Dry Heirlooms Beans

Cooking with Dry Beans – this phrase seems to scare some people, but it’s really an incredibly easy process.

calypsoSee links to Heirloom Bean Recipes at bottom of this page.

Four Easy Steps

  1. Clean the Beans – sort the beans, looking for any stones or debris and discard them.
  2. Rinse the Beans – place in a colander and rinse under cold running water
  3. Soak the Beans – See soaking notes below
  4. Cook the Beans – see cooking notes below

SOAKING METHODS

The Hot Soak Method

  1. Place beans in a large pot and add 10 cups of water for every 2 cups of beans.
  2. Heat to boiling and boil for an additional 2 to 3 minutes.
  3. Remove beans from heat, cover and let stand for 4 to 24 hours.
  4. Drain beans and discard soak water.
  5. Rinse beans with fresh, cool water.

The Traditional Soak Method

  1. Pour cold water over beans to cover.
  2. Soak beans for 8 hours or overnight.
  3. Drain beans and discard soak water (NOTE: cold water starts but does not complete the rehydration process so the beans may appear wrinkled after soaking. They will fully rehydrate during cooking.)
  4. Rinse beans with fresh, cool water.

The Quick Soak Method

  1. Place beans in a large pot and add 6 cups of water for every 2 cups of beans.
  2. Bring to boil and boil for an additional 2 to 3 minutes.
  3. Remove beans from heat, cover, and let stand for 1 hour.
  4. Drain beans and discard soak water.
  5. Rinse beans with fresh, cool water.

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Cooking Methods

If you can boil water, then you can cook Heirloom Beans. 

A few tips:

  • Wait to add salt, vinegar, wine, lemon juice, & anything with tomatoes at the end, adding too early can prevent beans from getting properly soft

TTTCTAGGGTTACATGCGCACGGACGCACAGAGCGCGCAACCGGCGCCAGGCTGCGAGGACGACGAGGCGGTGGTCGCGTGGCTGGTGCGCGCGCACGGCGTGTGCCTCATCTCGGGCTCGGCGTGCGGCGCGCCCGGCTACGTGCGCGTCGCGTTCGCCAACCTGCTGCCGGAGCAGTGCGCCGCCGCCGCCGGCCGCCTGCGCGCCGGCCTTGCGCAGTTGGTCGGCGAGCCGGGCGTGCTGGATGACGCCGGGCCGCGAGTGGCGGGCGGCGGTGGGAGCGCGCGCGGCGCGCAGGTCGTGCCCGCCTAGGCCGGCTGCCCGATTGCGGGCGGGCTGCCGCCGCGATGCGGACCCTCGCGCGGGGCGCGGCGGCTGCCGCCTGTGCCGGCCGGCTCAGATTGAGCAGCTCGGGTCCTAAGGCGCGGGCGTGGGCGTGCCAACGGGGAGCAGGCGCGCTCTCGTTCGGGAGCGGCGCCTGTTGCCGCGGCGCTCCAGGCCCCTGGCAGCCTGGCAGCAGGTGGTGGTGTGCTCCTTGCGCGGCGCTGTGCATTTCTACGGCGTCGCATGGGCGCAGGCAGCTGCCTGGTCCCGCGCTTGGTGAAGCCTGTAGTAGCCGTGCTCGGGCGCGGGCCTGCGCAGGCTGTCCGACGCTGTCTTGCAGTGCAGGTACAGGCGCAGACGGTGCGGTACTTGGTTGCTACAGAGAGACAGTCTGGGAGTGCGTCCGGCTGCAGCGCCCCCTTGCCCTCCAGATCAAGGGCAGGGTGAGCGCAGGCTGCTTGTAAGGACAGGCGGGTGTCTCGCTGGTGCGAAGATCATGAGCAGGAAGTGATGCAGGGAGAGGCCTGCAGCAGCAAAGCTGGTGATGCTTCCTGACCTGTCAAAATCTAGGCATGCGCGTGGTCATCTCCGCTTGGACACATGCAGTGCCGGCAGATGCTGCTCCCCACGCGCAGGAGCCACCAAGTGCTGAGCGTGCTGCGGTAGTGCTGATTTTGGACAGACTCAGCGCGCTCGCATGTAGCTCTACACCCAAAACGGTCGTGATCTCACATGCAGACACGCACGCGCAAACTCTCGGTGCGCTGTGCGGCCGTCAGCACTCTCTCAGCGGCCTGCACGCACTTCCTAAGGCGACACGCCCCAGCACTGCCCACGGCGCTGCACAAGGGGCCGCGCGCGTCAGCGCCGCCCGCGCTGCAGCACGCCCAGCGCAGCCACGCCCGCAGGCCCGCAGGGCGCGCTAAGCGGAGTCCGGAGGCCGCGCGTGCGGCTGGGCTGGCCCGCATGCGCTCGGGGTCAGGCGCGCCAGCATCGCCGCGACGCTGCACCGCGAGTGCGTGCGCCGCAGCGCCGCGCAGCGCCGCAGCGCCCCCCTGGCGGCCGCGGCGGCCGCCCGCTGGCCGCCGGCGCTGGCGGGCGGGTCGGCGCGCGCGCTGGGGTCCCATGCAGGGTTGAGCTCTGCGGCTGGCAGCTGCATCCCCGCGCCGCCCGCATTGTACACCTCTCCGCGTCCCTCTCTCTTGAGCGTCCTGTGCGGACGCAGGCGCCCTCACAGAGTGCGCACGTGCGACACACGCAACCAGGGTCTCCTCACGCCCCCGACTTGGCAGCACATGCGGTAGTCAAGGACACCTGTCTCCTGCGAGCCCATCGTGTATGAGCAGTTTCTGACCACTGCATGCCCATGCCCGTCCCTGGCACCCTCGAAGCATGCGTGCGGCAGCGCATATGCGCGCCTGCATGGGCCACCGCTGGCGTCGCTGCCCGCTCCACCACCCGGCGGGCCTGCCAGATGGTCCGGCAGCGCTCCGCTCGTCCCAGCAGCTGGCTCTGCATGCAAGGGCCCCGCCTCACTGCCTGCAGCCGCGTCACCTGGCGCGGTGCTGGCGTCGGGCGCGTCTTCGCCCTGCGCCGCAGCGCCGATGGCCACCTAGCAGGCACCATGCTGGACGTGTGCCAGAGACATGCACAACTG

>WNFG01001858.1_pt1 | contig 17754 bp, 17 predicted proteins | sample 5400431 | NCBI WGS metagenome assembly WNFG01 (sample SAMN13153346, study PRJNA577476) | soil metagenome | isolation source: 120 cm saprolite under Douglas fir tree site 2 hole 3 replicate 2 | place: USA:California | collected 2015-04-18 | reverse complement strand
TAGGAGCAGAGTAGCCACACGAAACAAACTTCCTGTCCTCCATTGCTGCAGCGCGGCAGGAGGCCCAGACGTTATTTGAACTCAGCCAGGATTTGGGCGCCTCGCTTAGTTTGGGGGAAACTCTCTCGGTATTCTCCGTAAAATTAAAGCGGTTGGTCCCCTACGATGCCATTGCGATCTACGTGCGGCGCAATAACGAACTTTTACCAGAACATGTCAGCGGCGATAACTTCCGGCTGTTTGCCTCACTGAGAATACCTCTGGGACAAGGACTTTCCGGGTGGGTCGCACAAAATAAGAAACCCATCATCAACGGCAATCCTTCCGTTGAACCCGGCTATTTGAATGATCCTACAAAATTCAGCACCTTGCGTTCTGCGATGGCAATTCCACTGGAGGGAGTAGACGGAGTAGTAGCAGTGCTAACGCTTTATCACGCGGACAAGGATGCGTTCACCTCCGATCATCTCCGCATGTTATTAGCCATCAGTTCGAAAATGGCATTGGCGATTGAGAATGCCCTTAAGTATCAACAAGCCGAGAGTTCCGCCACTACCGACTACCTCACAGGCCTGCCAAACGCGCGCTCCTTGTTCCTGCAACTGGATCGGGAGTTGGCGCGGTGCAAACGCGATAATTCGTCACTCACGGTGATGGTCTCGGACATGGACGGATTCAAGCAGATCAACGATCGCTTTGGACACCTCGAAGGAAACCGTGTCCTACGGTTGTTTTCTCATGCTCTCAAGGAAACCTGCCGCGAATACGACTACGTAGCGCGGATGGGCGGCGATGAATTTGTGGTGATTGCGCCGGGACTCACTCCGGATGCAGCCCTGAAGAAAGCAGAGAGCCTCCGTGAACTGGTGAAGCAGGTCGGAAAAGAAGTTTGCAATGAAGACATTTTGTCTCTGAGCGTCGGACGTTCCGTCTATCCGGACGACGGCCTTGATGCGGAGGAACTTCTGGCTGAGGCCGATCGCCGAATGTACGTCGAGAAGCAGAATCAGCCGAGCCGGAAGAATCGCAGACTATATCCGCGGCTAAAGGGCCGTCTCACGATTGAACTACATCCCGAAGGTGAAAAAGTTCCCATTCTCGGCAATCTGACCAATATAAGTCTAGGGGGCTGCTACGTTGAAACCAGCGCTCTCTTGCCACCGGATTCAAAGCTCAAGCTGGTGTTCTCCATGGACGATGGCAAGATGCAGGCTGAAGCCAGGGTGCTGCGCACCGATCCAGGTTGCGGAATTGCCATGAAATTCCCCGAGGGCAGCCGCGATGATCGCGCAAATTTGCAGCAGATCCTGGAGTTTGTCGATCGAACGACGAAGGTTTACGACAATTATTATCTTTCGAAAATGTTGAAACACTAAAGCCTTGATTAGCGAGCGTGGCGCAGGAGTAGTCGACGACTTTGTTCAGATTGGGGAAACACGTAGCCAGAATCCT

• Herbs and spices can be added at any time during cooking
  • Add 1 T of oil to your water to prevent beans from foaming and boiling over
  • Keep cooking temp to gentle simmer rather rolling boil
  • Make sure you don’t let hem boil dry – keep adding water as needed to keep them covered
  • Stir occasionally to prevent sticking

Stove-Top Method

Put about 3 cups of water to 1 cup of beans or until the beans are covered by 2″ of water.   Bring to a boil and then reduce to a simmer.  Let beans cook gently until they become tender and have reached your desired stat e of doneness.  Usually about 1-2 hours. 

NOTE:  Cooking with hard water will toughen the beans and  increase their cooking time.  Old beans will take much longer to cook than fresher beans.  

Oven Method

Oven cooking is perfect for a cold winter day as it will keep your kitchen warm all day.  Oven cooking takes about the same time as stove top cooking.   Preheat your oven to 350.  Bring to a boil on the stove top and then once it boils, cover and place in the preheated oven.  Stir and check your beans every 45-60 min to see if they need more water.

Slow Cooker Method

Add the beans to the slow cooker and cover with three inches of water above the beans. Cook on low overnight or for 6 to 9 hours.  This is my favorite way to cook beans – no babysitting, but you have to plan ahead.

NOTE: You can cook any beans in a slow cooker except kidney beans which can have a toxin calledphytohaemagglutinin and will need to be brought up to a boiling temperature to destroy the toxin.  You can boil kidney beans for 10 minutes before cooking them in the slow cooker. You will not have to do this for other types of beans.

How do I know when the bean are done?

  • Bite “test beans” for tenderness. Beans should be tender, but not mushy. If beans are not tender after the specified cooking time, the reason could be altitude, hard water or the age of the beans. Keep cooking and bite test for tenderness until they are perfect for your likeness or recipe.
  • Drain beans immediately after they reach the desired tenderness to halt the cooking process and prevent over-cooking.

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Great resource for cooking Dry Beans is the Bean Institute 

Links to Heirloom Bean Recipes